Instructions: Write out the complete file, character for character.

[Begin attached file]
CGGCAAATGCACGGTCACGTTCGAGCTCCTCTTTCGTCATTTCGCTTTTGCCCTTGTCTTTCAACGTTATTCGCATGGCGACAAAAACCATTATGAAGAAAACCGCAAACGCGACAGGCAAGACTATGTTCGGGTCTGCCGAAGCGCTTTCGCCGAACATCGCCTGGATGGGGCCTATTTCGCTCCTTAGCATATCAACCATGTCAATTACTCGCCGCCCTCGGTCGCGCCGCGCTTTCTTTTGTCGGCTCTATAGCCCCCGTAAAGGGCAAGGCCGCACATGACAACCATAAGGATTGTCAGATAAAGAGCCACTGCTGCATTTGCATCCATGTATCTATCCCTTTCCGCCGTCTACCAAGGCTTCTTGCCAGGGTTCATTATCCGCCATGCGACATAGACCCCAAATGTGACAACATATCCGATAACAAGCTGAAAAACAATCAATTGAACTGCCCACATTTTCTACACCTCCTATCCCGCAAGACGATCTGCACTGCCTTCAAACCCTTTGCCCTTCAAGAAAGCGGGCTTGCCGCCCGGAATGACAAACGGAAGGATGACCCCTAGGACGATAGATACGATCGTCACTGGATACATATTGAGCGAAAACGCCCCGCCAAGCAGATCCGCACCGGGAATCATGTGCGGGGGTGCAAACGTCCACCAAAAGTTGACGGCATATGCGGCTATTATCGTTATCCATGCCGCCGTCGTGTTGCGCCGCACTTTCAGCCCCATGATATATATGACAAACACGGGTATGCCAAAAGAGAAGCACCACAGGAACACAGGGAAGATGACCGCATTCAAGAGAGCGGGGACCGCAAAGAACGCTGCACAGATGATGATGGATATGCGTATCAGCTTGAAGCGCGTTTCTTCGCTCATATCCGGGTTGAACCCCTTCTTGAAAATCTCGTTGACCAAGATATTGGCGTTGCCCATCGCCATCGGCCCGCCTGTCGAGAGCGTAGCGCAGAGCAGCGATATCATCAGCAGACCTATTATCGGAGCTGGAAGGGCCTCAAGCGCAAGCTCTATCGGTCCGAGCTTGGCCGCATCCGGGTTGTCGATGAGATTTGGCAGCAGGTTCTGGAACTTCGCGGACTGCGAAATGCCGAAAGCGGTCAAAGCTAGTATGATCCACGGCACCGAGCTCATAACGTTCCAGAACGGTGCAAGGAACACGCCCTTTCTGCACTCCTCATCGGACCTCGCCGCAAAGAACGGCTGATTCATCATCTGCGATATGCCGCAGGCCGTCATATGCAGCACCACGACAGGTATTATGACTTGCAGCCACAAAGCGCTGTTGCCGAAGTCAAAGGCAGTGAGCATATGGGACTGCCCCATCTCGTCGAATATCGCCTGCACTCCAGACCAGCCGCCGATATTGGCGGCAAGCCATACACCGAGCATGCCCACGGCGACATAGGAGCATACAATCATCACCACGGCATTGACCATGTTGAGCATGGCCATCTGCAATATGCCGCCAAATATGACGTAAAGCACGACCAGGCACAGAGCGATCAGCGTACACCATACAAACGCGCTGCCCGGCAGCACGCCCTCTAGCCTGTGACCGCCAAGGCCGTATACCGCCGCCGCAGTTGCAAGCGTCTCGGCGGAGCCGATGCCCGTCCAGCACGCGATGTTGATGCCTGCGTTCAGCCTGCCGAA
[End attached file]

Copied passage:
CGGCAAATGCACGGTCACGTTCGAGCTCCTCTTTCGTCATTTCGCTTTTGCCCTTGTCTTTCAACGTTATTCGCATGGCGACAAAAACCATTATGAAGAAAACCGCAAACGCGACAGGCAAGACTATGTTCGGGTCTGCCGAAGCGCTTTCGCCGAACATCGCCTGGATGGGGCCTATTTCGCTCCTTAGCATATCAACCATGTCAATTACTCGCCGCCCTCGGTCGCGCCGCGCTTTCTTTTGTCGGCTCTATAGCCCCCGTAAAGGGCAAGGCCGCACATGACAACCATAAGGATTGTCAGATAAAGAGCCACTGCTGCATTTGCATCCATGTATCTATCCCTTTCCGCCGTCTACCAAGGCTTCTTGCCAGGGTTCATTATCCGCCATGCGACATAGACCCCAAATGTGACAACATATCCGATAACAAGCTGAAAAACAATCAATTGAACTGCCCACATTTTCTACACCTCCTATCCCGCAAGACGATCTGCACTGCCTTCAAACCCTTTGCCCTTCAAGAAAGCGGGCTTGCCGCCCGGAATGACAAACGGAAGGATGACCCCTAGGACGATAGATACGATCGTCACTGGATACATATTGAGCGAAAACGCCCCGCCAAGCAGATCCGCACCGGGAATCATGTGCGGGGGTGCAAACGTCCACCAAAAGTTGACGGCATATGCGGCTATTATCGTTATCCATGCCGCCGTCGTGTTGCGCCGCACTTTCAGCCCCATGATATATATGACAAACACGGGTATGCCAAAAGAGAAGCACCACAGGAACACAGGGAAGATGACCGCATTCAAGAGAGCGGGGACCGCAAAGAACGCTGCACAGATGATGATGGATATGCGTATCAGCTTGAAGCGCGTTTCTTCGCTCATATCCGGGTTGAACCCCTTCTTGAAAATCTCGTTGACCAAGATATTGGCGTTGCCCATCGCCATCGGCCCGCCTGTCGAGAGCGTAGCGCAGAGCAGCGATATCATCAGCAGACCTATTATCGGAGCTGGAAGGGCCTCAAGCGCAAGCTCTATCGGTCCGAGCTTGGCCGCATCCGGGTTGTCGATGAGATTTGGCAGCAGGTTCTGGAACTTCGCGGACTGCGAAATGCCGAAAGCGGTCAAAGCTAGTATGATCCACGGCACCGAGCTCATAACGTTCCAGAACGGTGCAAGGAACACGCCCTTTCTGCACTCCTCATCGGACCTCGCCGCAAAGAACGGCTGATTCATCATCTGCGATATGCCGCAGGCCGTCATATGCAGCACCACGACAGGTATTATGACTTGCAGCCACAAAGCGCTGTTGCCGAAGTCAAAGGCAGTGAGCATATGGGACTGCCCCATCTCGTCGAATATCGCCTGCACTCCAGACCAGCCGCCGATATTGGCGGCAAGCCATACACCGAGCATGCCCACGGCGACATAGGAGCATACAATCATCACCACGGCATTGACCATGTTGAGCATGGCCATCTGCAATATGCCGCCAAATATGACGTAAAGCACGACCAGGCACAGAGCGATCAGCGTACACCATACAAACGCGCTGCCCGGCAGCACGCCCTCTAGCCTGTGACCGCCAAGGCCGTATACCGCCGCCGCAGTTGCAAGCGTCTCGGCGGAGCCGATGCCCGTCCAGCACGCGATGTTGATGCCTGCGTTCAGCCTGCCGAA